The Twisted Beliefs of Gilead in Margaret Atwood’s The Handmaid’s Tale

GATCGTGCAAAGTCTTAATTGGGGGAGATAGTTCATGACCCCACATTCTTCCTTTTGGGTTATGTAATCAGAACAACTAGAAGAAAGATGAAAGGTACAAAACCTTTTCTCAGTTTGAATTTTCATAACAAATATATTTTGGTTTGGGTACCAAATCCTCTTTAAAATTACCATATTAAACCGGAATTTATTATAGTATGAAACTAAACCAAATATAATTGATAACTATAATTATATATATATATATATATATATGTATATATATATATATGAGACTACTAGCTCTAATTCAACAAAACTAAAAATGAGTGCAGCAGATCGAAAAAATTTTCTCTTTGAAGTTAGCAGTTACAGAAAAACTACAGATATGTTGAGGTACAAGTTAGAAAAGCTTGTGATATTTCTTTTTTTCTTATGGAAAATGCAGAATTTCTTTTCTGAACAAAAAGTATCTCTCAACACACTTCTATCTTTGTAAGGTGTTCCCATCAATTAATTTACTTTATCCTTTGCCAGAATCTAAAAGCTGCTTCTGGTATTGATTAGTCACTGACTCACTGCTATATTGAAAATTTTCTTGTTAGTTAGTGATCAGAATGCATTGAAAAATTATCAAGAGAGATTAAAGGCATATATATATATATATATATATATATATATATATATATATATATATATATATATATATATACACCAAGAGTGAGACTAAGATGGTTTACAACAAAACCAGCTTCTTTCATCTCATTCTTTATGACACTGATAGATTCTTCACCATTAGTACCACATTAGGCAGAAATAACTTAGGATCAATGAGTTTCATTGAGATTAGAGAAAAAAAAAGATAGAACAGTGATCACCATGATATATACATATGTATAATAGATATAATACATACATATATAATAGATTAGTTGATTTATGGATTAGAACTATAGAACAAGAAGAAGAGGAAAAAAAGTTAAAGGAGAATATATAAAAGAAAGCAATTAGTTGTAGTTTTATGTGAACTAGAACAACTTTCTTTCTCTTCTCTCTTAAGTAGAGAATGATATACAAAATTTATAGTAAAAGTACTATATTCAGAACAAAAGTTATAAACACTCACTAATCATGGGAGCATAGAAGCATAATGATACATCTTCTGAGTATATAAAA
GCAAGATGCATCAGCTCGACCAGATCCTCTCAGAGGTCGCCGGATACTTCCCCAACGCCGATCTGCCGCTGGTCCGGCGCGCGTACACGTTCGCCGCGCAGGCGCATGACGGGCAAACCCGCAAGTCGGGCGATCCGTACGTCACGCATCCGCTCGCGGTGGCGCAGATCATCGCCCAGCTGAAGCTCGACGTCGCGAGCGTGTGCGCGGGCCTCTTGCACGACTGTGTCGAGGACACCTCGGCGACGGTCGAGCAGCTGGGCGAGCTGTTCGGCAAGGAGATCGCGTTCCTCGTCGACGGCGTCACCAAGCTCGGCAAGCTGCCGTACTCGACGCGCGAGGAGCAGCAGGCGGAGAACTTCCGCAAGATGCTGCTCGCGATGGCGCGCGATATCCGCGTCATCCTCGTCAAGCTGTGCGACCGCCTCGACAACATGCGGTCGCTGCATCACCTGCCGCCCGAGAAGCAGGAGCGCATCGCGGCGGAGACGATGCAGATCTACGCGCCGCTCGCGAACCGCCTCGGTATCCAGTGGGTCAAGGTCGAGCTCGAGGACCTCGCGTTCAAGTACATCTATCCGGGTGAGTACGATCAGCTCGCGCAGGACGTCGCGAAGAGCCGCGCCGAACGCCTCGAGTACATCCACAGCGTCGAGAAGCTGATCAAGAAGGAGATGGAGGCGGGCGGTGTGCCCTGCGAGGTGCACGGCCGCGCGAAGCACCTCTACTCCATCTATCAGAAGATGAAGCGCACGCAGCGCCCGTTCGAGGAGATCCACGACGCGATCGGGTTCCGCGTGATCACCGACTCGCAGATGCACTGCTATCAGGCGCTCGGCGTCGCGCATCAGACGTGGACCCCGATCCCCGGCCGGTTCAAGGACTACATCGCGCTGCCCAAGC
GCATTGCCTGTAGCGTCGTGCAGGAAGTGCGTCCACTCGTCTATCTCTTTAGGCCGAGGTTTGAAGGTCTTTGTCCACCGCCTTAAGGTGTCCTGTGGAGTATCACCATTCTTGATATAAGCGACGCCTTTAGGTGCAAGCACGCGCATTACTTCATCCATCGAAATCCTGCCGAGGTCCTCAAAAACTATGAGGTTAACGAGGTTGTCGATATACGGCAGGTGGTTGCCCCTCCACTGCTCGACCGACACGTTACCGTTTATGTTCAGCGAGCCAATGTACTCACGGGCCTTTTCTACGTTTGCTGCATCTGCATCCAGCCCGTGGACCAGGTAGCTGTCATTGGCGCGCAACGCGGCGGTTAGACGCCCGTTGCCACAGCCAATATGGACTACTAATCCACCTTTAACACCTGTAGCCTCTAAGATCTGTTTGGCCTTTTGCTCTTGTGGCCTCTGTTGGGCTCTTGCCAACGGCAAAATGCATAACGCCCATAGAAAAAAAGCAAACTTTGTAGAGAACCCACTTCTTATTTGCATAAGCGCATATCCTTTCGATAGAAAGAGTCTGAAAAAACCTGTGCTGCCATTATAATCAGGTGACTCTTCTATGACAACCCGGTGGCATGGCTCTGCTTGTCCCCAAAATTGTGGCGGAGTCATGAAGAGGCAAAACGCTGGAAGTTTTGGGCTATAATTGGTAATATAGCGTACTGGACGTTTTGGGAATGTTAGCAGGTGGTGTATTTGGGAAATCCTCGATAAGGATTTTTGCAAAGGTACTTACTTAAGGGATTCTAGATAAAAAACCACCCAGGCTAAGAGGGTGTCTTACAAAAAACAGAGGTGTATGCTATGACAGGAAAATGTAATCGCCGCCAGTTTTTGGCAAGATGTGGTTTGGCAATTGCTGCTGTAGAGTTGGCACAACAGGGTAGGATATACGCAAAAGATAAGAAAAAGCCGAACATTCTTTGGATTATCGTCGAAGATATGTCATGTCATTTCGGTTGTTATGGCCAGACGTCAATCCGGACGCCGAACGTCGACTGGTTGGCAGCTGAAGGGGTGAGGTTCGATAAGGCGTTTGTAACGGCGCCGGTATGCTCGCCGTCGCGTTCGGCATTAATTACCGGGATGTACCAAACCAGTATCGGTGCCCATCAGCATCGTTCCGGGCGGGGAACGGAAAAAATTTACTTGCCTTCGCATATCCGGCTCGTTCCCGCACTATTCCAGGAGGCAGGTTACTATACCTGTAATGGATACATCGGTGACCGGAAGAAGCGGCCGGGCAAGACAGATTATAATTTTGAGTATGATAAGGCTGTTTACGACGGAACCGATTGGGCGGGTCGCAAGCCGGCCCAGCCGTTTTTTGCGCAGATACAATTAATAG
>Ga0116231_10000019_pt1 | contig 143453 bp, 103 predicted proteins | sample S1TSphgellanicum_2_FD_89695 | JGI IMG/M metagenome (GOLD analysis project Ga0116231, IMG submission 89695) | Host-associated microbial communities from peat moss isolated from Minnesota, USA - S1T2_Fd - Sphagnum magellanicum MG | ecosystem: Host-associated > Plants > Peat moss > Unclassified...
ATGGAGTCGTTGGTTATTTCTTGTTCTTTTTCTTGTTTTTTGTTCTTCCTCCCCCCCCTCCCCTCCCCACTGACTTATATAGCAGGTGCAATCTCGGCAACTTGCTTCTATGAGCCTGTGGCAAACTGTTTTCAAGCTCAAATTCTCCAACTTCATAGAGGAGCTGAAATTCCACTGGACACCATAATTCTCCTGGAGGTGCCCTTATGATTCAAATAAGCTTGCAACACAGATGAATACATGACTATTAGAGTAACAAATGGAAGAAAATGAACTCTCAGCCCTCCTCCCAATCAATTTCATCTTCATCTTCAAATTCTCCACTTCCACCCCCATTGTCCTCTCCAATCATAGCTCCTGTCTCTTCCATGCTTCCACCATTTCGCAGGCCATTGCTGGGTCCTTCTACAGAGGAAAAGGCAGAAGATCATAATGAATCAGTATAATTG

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In Margaret Atwood’s, The Handmaid’s Tale, one will find a town, Gilead, whose people have brainwashed themselves and created their own twisted truths about life. The people of this town are irrational; they tend to believe the things that they hear. The people of Gilead then take it and turn it into semi-truths and lies. Winston Churchill once said, “A lie gets halfway around the world before the truth has a chance to get their pants on.” Their truths do nothing but harm others in the community. They tear people down, break confidence, and can lead to a tragic ending. For some strange reason, they stick to what they believe to be true rather than what the real truths, or facts, are. The leaders of Gilead keep many secrets from their people. The leaders fear the chaos that could come from the town knowing the real facts that the leaders have kept hidden. The women in this book are forced to believe that “there is no such thing as a sterile man anymore” and it is the law that “there are only women who are fruitful and women who are barren” (Atwood 61). The town of Gilead refers back “to the Old Testament in a reaction against abortion, sterilization, and what they consider to be dangerous kinds of freedom of the modern welfare state” (Staels 455). This is a perfect example of one of Gilead’s twisted ways of thinking. The people of the Republic of Gilead make only women feel responsible for their ability to reproduce or not reproduce when in fact men are just as important when trying to conceive a baby. The Aunts, who train the handmaids, along with everyone else in Gilead, make the women feel self-conscious about themselves. If they cannot produce babies, they are sent away to be killed. The women of Gilead go thr... ... middle of paper ... ...sted versions of the truth. The Republic of Gilead has set itself up for failure. They have created their own demise. Works Cited Atwood, Margaret. The Handmaid's Tale. New York: Houghton Mifflin Company, 1986. Cooper, Pamela. "Sexual Surveillance and Medical Authority in Two Versions of the Handmaid's Tale." Popular Culture (n.d.): 49-66. How We Learn a Skill: THe Journey from Novice to Master. 20 March 2013. 13 November 2013 . Infertility and Men. 2005. 13 November 2013 . Staels, Hilde. "Margaret Atwood's The Handmaid's Tale: Resistance Through Narrating." English Studies (1995): 455-467. Winston Churchill Quotes. 2001. 13 November 2013 .

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